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Chamley v. United States
United States District Court, W.D. Washington, Seattle
May 30, 2017
MARIE C. CHAMLEY, an individual, Plaintiff,
THE UNITED STATES, et al., Defendants.
ORDER GRANTING MOTION FOR ALTERNATE SERVICE OF
RICARDO S. MARTINEZ CHIEF UNITED STATES DISTRICT JUDGE.
MATTER comes before the Court on Plaintiff's Motion
Allowing Alternative Service of Process. Dkt. #10. Plaintiff
seeks leave of Court to serve Defendants Obra L. Kent and
John Doe Kent by mail, by service of process on the Secretary
of State of the State of Washington, and by publication.
Id. Plaintiff's Complaint alleges negligence
claims against Defendants, arising out of an automobile
accident that occurred on Interstate 5 in 2014. Dkt. #1.
Rule of Civil Procedure 4 (e)(1) provides that “service
of an individual . . . may be effected in any judicial
district of the United States pursuant to the law of the
state in which the district court is located.” Under
[s]ervice made in the modes provided in this section is
personal service. The summons shall be served by delivering a
copy thereof, as follows:
. . .
(16) In all other cases, to the defendant personally, or by
leaving a copy of the summons at the house of his or her
usual abode with some person of suitable age and discretion
then resident therein.
(17) In lieu of service under subsection (16) of this
section, where the person cannot with reasonable diligence be
served as described, the summons may be served as provided in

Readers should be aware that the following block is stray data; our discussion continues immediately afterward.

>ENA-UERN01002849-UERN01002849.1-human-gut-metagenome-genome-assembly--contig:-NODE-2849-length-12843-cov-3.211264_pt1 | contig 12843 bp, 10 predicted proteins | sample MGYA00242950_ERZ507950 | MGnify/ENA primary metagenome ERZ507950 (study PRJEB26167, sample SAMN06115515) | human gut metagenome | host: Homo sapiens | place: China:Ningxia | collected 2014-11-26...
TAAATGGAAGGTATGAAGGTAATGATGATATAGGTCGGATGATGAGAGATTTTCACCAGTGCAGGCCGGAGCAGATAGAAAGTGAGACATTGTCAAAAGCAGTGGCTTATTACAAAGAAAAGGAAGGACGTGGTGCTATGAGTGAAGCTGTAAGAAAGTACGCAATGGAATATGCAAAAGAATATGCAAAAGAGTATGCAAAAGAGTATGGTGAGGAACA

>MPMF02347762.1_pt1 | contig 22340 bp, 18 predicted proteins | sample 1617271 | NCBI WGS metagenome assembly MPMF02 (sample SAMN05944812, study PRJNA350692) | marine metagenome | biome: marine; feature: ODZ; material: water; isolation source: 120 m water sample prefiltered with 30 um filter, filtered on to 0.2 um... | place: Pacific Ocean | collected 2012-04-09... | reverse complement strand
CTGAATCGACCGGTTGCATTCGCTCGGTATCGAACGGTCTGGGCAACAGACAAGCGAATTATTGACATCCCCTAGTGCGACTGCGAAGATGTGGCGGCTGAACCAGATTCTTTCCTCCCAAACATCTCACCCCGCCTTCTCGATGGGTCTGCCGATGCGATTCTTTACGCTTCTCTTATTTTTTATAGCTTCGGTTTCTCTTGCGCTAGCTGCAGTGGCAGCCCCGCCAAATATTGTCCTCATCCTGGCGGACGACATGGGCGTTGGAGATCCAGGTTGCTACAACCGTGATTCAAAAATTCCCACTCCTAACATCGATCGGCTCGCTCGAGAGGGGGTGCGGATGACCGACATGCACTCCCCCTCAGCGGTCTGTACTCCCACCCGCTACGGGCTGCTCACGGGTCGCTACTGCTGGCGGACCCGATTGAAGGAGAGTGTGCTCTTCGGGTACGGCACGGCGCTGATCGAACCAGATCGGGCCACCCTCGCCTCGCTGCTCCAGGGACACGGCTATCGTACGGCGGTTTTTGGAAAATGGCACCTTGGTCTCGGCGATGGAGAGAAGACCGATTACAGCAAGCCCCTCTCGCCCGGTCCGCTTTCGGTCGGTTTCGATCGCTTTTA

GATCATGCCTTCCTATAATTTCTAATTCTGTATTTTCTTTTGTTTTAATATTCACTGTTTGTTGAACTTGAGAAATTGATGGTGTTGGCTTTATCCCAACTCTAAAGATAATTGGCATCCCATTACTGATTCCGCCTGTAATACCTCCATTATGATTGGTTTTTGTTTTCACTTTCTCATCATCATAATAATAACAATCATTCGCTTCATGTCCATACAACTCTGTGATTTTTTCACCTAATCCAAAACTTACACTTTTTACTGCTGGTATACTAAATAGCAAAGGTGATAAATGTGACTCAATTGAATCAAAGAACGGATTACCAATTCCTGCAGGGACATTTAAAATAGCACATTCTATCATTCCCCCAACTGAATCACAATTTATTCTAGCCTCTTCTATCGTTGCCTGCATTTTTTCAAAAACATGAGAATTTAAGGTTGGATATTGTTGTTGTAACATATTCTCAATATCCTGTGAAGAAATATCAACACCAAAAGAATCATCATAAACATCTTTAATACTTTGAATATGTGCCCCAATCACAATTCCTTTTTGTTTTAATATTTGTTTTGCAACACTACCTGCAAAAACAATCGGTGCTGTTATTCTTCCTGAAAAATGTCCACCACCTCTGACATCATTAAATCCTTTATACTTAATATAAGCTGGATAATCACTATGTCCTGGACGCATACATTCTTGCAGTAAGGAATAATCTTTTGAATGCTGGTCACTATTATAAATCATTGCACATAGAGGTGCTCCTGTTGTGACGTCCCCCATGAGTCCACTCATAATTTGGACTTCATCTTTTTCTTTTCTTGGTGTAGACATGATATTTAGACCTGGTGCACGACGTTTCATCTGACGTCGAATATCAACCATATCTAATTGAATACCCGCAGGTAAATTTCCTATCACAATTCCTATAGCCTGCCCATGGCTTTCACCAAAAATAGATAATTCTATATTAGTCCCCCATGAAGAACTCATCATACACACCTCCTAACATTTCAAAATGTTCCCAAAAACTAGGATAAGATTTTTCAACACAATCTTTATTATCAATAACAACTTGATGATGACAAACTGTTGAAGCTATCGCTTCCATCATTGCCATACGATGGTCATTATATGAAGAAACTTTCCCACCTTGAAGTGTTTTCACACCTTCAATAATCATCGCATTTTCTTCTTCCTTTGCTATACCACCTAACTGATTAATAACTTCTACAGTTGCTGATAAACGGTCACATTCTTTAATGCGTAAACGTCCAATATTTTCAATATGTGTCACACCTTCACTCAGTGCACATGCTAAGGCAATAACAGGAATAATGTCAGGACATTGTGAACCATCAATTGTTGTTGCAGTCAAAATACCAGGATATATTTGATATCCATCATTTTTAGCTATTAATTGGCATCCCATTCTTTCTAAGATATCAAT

this subsection, and shall be deemed complete on the tenth
day after the required mailing: By leaving a copy at his or
her usual mailing address with a person of suitable age and
discretion who is a resident, proprietor, or agent thereof,
and by thereafter mailing a copy by first-class mail, postage
prepaid, to the person to be served at his or her usual
mailing address. For the purposes of this subsection,
“usual mailing address” does not include a United
States postal service post office box or the person's
place of employment.
[w]hen the defendant cannot be found within the state, and
upon the filing of an affidavit of the plaintiff, his or her
agent, or attorney, with the clerk of the court, stating that
he or she believes that the defendant is not a resident of
the state, or cannot be found therein, and that he or she has
deposited a copy of the summons (substantially in the form
prescribed in RCW 4.28.110) and complaint in the post office,
directed to the defendant at his or her place of residence,
unless it is stated in the affidavit that such residence is
not known to the affiant, and stating the existence of one of
the cases hereinafter specified, the service may be made by
publication of the summons, by the plaintiff or his or her
attorney in any of the following cases: . . .
(2) When the defendant, being a resident of this state, has
departed therefrom with intent to defraud his or her
creditors, or to avoid the service of a summons, or keeps
himself or herself concealed therein with like intent; . . .
[t]he publication shall be made in a newspaper of general
circulation in the county where the action is brought once a
week for six consecutive weeks: PROVIDED, That publication of
summons shall not be made until after the filing of the
complaint, and the service of the summons shall be deemed
complete at the expiration of the time prescribed . The
summons must be subscribed by the plaintiff or his or her
attorney or attorneys. The summons shall contain the date of
the first publication, and shall require the defendant or
defendants upon whom service by publication is desired, to
appear and answer the complaint ...
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